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Unsheltered book cover by Ami Smithson

While browsing the shelves and tables in Foyles on Charing Cross Road a few weeks ago, a book caught me eye. Well, the book jacket and book design did. They demanded attention, and within moments convinced me to buy the book. I was glad I did – it turns out as well as being a great piece of book design, it’s also a fantastic book.

Published in the UK by Faber & Faber, Unsheltered is the latest novel from author Barbara Kingsolver, and it’s a cracker. The Guardian calls it ‘a powerful lament for the American dream’. It centres on the lives of two families living in a crumbling house in Vineland in New Jersey, but at different times – 1871 and 2016. The back cover blurb simply states: ‘Without shelter, we stand in daylight. Without shelter, we feel ourselves likely to die.’ I’d heard of one of Kingsolver’s previous books, The Poisonwood Bible, but wasn’t familiar with her work generally, and hadn’t heard anything about this book. But I didn’t hesitate to buy it. And that’s principally down to the design.

The book [printed by CPI] is particularly unusual for having an image printed along its fore-edge. It’s a continuation of part of the photograph from the dust jacket, which integrates the jacket brilliantly into the book.

Colour along the edge of a book isn’t anything new of course. Historically some books were covered with a top edge gilt finish – a layer of gold leaf, or similar, to protect them from dust and moisture over the years they might spend sitting on shelves. Even putting images onto the edges of books is nothing new – fore-edge painting has been around for ages. However this is the first time I’ve seen fore-edge printing of an image done on a such a mainstream contemporary book. It really enhances the feeling of the book and the text within as a cohesive ‘thing’.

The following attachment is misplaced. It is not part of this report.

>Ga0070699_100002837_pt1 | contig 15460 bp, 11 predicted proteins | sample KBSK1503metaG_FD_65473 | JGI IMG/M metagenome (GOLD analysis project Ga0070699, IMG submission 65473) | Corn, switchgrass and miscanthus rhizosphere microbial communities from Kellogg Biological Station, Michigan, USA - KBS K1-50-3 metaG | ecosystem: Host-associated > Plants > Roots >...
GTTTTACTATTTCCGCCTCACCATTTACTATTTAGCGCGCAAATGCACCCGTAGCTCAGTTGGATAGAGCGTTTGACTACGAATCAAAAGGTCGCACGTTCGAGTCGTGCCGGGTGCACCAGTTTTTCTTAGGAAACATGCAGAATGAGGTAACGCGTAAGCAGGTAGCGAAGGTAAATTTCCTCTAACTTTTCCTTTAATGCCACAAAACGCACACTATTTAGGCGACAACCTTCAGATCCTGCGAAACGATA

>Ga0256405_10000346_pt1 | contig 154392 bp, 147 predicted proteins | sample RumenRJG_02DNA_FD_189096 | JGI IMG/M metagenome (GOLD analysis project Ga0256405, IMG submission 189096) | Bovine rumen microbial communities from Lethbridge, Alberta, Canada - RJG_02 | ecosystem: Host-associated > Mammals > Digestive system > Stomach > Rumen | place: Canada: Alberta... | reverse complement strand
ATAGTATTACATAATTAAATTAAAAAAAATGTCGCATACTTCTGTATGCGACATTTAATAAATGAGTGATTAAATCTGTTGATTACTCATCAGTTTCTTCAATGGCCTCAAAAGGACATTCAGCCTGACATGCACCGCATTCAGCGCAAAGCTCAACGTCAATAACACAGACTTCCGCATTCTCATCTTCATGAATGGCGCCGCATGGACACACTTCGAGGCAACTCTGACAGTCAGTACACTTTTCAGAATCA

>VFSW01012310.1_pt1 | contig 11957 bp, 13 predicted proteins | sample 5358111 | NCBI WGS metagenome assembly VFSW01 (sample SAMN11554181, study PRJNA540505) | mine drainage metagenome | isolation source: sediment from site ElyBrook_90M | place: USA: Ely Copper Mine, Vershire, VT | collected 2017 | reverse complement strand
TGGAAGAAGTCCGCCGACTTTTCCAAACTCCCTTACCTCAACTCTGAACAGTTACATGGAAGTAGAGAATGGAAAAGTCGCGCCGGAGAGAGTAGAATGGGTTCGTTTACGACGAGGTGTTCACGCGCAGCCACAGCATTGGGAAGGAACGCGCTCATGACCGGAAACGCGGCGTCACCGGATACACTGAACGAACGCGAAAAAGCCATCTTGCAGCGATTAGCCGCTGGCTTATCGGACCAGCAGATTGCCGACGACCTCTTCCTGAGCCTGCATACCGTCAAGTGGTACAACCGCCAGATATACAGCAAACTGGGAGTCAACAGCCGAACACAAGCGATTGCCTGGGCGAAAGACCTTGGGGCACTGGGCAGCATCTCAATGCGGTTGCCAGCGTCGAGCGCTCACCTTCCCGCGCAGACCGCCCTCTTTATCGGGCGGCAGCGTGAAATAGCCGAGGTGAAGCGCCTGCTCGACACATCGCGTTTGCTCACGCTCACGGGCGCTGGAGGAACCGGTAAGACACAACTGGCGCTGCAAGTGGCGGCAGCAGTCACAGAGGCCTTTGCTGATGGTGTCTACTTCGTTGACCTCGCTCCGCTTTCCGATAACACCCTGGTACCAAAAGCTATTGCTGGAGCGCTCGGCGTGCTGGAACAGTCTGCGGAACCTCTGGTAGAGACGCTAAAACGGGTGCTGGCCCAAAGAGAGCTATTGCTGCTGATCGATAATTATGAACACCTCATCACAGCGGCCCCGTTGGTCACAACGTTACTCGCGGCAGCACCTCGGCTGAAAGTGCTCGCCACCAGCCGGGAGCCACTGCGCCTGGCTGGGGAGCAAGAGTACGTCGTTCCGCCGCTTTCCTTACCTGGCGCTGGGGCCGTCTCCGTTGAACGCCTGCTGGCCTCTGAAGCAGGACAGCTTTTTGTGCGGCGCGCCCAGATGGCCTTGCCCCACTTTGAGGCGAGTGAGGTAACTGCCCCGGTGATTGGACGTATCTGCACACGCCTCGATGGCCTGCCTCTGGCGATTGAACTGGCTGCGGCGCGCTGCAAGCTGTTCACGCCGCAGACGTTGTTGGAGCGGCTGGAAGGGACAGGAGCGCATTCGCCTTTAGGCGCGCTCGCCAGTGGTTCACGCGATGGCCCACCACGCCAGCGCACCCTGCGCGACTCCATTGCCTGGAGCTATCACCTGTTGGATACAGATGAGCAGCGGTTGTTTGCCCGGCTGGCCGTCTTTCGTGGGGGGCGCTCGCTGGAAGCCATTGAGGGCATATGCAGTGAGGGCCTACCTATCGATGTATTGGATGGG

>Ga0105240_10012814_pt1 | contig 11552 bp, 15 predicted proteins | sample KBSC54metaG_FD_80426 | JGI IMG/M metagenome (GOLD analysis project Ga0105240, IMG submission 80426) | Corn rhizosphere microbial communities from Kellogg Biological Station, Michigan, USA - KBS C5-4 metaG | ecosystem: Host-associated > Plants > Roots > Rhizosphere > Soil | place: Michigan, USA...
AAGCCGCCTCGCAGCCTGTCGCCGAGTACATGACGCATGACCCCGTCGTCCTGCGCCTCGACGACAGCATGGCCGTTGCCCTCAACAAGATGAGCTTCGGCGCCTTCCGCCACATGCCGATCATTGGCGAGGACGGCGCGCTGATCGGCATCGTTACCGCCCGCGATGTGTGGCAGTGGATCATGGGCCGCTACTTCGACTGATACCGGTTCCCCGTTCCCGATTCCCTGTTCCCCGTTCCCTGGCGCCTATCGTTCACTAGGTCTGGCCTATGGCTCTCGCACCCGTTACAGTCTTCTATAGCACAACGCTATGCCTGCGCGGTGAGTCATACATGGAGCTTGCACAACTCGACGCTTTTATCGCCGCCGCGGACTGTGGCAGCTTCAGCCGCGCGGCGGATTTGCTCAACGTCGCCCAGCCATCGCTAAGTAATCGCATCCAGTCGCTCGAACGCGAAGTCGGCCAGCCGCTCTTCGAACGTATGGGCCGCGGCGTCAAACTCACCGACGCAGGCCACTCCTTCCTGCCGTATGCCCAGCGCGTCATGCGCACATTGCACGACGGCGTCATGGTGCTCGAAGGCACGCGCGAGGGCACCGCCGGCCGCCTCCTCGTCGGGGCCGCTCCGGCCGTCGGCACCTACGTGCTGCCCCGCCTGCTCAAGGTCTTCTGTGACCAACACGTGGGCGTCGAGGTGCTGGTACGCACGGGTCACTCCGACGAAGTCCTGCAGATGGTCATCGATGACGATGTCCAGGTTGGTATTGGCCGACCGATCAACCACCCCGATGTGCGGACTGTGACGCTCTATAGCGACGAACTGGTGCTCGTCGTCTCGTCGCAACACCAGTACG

I was intrigued by the way the cover had grabbed and maintained my interest, so I got in touch with the designer, Ami Smithson, to ask her a few questions about it.


What was the brief?
This was flagged from the beginning to be a Big Book for Faber. Which is both helpful and anxiety-inducing! Kingsolver is a heavyweight and hadn’t published a book for five years, so this book needed to be noticed. And, importantly, to be different from the botanical themes of previous novels. The editor highlighted that alteration in direction, and also that a focus on person, time and place were wanted.  The key booksellers were outlined, and high production values flagged. The book needed to be a complete, covetable object.

The actual brief was incredibly specific on paper – but having read and re-read it, I spoke to Donna [Donna Payne, the Faber & Faber art director] and we did what designers usually do – separated the specifics from the intention, and then things looked clearer. In essence, the two time periods were important, and the passage of time, and the pull of the house itself being the thing that linked the characters. There was also the significance of a baby crib in the mix. I found the house very significant, and its effect on the inhabitants over time, so wanted to use this.

Was the US edition designed simultaneously? Did you know what it looked like when you started your design?
Yes, they had the same publication date, but I didn’t know what route they were taking, so this didn’t alter my thinking.

[The US edition, shown below, was designed by Milan Bozic, senior art director at HarperCollins US.]

Generally, why do you think the US and UK markets have different designs anyway?
Massive question and probably needs another blog post. My understanding is loosely, the US has a clearer distinction between more commercial books and literary ones, and the UK possibly less so. The edges are fuzzier, so I’ve found our commercial designs can look more varied, and our literary designs more poppy. So possibly more people read more widely here. This is by no means the full answer – editor and author and importantly international sales would know more about their markets. I’d also say that now every hardback has to work very hard, be very desirable in some form, to incentivise ownership and spend.

Was your published design the first design route, or one of many?